EU plans to set up a new court to prosecute Russia's war on Ukraine – but there's a mixed record on holding leaders like Putin accountable for waging wars

Victor Peskin, Associate professor of politics and global studies, Arizona State University, The Conversation on

Published in Political News

A senior European Union official announced on Nov. 30, 2022, that the EU will work with the United Nations in the hopes of setting up a special court that would investigate and prosecute Russian President Vladimir Putin and other Russian leaders for the crime of aggression in Ukraine.

The crime of aggression punishes the illegal invasion or use of force against another country. It is a bedrock principle of the United Nations Charter and post-World War II international relations.

It is not clear when or even whether the United States government will back the EU proposal made by European Commission President Ursula von der Leyen. Washington has viewed the idea of a special court for aggression warily – there is concern this could establish a legal precedent that then ensnares American leaders if the U.S. itself invades another sovereign country, as it did in Iraq in 2003.

Since Russia first invaded Ukraine in February 2022, there has been public skepticism that Putin could ever be held accountable for alleged crimes in Ukraine.

History provides some lessons on charging political leaders with war crimes – a legal term that includes attacking and killing civilians during war.

But as a scholar of human rights, conflict and international courts, I think it is important to understand that there has been a mixed record of arresting and prosecuting senior political and military leaders allegedly responsible for atrocities.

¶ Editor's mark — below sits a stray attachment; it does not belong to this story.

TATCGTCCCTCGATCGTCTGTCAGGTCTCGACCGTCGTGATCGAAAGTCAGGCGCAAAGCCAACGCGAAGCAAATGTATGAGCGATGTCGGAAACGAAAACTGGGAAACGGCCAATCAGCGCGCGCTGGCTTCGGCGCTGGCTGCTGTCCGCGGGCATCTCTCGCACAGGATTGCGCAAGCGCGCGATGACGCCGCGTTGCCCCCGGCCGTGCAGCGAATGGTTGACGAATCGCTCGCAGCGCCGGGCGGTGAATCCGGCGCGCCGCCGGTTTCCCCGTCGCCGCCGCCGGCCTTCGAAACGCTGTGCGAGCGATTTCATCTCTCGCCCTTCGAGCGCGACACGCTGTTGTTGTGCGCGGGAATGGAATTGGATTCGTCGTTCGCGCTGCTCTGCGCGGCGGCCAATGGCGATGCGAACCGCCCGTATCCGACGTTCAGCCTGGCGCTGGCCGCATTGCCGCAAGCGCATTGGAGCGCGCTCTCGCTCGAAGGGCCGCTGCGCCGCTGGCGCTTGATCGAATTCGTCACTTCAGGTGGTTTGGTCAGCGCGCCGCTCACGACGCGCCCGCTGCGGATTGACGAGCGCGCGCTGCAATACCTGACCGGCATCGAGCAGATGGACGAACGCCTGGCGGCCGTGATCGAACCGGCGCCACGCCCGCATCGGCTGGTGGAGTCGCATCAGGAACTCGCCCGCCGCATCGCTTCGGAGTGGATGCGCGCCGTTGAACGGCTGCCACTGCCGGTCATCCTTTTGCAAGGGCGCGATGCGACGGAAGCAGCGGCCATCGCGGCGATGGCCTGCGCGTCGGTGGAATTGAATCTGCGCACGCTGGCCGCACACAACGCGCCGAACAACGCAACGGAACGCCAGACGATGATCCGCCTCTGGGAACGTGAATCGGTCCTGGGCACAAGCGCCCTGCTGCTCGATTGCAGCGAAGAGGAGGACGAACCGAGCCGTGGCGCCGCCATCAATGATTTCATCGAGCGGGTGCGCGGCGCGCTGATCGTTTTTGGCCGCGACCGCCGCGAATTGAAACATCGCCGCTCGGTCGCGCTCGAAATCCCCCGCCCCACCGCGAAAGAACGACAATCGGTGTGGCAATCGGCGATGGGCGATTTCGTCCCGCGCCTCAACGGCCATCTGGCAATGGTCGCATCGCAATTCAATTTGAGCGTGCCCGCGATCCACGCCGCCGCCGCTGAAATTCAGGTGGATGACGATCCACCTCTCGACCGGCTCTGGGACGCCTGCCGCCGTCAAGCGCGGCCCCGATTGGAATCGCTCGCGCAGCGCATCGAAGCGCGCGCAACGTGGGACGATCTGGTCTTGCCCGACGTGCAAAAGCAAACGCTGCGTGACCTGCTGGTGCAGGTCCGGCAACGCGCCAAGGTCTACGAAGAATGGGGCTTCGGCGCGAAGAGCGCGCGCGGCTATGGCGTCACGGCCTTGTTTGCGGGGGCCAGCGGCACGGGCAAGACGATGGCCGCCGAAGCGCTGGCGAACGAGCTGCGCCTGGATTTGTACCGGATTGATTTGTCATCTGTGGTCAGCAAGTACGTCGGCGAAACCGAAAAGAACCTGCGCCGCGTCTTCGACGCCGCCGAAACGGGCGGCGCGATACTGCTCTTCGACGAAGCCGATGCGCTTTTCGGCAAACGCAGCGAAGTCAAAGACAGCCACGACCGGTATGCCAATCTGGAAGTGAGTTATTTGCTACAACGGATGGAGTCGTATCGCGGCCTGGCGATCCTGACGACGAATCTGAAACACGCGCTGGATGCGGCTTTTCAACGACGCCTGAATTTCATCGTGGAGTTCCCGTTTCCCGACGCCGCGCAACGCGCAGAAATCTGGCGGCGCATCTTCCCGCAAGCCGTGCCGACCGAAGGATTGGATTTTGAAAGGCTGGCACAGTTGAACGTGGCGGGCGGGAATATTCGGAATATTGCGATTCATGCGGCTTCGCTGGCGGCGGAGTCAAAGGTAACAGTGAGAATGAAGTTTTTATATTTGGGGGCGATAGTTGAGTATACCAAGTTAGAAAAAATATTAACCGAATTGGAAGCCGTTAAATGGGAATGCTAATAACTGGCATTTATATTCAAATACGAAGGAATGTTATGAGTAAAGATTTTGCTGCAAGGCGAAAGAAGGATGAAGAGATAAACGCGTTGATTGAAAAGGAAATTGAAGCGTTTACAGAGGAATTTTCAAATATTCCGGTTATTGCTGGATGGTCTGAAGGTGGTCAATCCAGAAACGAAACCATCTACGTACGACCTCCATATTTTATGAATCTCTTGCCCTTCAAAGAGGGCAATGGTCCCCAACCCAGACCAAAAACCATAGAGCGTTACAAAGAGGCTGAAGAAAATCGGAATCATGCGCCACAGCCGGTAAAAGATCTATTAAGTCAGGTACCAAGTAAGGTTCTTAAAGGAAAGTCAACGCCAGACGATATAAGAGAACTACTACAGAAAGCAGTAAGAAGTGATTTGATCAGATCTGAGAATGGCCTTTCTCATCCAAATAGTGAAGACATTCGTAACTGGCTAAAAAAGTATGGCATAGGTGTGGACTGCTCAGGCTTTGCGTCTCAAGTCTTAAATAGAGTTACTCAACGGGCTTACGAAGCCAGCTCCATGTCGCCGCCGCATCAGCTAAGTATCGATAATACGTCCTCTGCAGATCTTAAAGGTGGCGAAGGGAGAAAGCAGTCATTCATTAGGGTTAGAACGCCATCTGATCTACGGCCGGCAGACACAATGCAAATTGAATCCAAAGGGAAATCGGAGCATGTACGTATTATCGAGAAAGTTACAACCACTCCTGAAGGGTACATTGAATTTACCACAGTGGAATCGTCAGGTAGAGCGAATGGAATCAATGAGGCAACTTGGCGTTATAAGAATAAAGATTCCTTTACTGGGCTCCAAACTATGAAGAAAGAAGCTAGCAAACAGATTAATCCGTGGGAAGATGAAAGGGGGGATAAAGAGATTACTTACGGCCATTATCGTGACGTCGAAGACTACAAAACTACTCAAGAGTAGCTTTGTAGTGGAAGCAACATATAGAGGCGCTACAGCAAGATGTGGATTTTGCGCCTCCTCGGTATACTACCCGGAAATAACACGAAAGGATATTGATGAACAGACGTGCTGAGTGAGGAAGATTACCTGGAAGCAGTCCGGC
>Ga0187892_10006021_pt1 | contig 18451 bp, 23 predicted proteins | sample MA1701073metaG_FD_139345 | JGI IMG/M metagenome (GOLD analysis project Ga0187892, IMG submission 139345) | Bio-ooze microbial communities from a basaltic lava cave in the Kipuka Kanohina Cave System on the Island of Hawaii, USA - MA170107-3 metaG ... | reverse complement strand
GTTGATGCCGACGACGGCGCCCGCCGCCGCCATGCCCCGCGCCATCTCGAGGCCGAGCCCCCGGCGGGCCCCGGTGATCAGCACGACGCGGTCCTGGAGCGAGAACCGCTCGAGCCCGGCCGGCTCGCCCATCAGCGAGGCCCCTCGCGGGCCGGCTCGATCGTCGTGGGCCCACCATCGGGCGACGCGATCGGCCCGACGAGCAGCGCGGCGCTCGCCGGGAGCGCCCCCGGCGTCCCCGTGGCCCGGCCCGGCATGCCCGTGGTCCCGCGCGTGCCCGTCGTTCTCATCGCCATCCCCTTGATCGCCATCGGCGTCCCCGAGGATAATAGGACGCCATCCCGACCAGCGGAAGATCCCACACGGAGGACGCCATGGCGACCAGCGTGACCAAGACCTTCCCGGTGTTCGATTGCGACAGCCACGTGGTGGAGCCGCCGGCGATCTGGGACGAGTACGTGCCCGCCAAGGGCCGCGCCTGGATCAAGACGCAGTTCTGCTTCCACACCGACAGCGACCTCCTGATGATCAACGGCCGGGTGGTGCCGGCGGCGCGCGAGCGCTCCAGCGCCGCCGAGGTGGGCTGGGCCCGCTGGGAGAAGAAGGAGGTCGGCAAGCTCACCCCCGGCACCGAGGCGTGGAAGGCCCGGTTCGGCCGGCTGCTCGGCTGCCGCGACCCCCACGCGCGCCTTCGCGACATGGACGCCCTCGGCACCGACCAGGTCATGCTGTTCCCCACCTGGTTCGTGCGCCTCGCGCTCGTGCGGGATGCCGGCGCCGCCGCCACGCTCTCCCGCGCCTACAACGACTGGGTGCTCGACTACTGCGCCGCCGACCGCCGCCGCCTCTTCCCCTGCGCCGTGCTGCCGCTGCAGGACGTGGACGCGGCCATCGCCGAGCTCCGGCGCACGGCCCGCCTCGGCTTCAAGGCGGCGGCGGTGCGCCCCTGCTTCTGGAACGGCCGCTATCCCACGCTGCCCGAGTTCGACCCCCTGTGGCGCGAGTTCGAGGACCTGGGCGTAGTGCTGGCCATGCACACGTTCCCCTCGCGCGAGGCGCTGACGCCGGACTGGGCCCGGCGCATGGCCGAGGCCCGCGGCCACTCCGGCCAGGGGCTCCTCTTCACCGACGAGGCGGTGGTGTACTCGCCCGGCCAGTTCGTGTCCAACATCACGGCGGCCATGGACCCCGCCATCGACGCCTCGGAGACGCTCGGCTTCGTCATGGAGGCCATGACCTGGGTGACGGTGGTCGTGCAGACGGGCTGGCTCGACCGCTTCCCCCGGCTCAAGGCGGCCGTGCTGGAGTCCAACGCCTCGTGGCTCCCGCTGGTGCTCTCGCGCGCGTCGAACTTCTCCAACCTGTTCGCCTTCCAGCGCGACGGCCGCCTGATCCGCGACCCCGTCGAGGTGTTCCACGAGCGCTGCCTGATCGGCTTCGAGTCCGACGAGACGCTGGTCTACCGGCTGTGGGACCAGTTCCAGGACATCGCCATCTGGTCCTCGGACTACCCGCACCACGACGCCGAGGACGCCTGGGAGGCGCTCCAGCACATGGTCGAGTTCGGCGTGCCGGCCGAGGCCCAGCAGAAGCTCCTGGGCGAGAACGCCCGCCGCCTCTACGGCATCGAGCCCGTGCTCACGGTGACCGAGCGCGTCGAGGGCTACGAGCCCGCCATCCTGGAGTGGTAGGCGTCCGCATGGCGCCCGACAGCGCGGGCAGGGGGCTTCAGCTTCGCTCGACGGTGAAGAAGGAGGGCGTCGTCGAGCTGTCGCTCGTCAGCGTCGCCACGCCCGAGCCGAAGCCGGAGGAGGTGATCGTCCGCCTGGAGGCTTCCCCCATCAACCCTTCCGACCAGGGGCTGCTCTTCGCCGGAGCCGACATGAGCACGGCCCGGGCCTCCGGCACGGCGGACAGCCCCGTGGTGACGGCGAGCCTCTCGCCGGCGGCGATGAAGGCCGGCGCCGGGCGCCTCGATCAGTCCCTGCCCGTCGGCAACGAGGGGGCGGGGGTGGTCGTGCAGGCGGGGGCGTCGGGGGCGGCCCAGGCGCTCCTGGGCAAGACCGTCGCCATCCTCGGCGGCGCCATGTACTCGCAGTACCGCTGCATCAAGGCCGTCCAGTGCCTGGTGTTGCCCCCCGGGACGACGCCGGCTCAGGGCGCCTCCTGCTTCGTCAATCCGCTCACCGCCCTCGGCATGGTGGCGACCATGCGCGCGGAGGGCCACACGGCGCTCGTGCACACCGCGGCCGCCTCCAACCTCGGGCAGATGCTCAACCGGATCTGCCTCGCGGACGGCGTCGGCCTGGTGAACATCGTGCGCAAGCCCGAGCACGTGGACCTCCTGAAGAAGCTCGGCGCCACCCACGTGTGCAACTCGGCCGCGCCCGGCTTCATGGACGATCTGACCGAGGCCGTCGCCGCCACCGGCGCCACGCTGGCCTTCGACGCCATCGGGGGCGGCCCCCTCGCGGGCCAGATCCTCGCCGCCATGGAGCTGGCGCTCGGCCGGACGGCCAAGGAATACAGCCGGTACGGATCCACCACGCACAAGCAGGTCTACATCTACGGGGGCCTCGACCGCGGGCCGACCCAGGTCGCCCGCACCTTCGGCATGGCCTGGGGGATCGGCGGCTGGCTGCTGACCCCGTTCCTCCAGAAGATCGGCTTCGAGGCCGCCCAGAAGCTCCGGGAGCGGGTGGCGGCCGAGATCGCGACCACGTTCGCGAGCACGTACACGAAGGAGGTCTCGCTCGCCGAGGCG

The international trial of Serbian leader Slobodan Misolevic in the mid-2000s is one example of how international courts can prosecute war criminals.

Here’s the bottom line: It’s only when leaders like Milosevic fall from power that there is any chance that their governments may arrest and hand them over to international courts for prosecution.

But history also shows that even if Putin is overthrown or otherwise loses power, there’s no clear guarantee that he will ever stand trial before an international court.

There were three major wars in southeastern Europe in the 1990s. In total, approximately 130,000 people died during the wars in Croatia, Bosnia and Kosovo. The rise of nationalism and tension between different ethnic groups triggered these conflicts.


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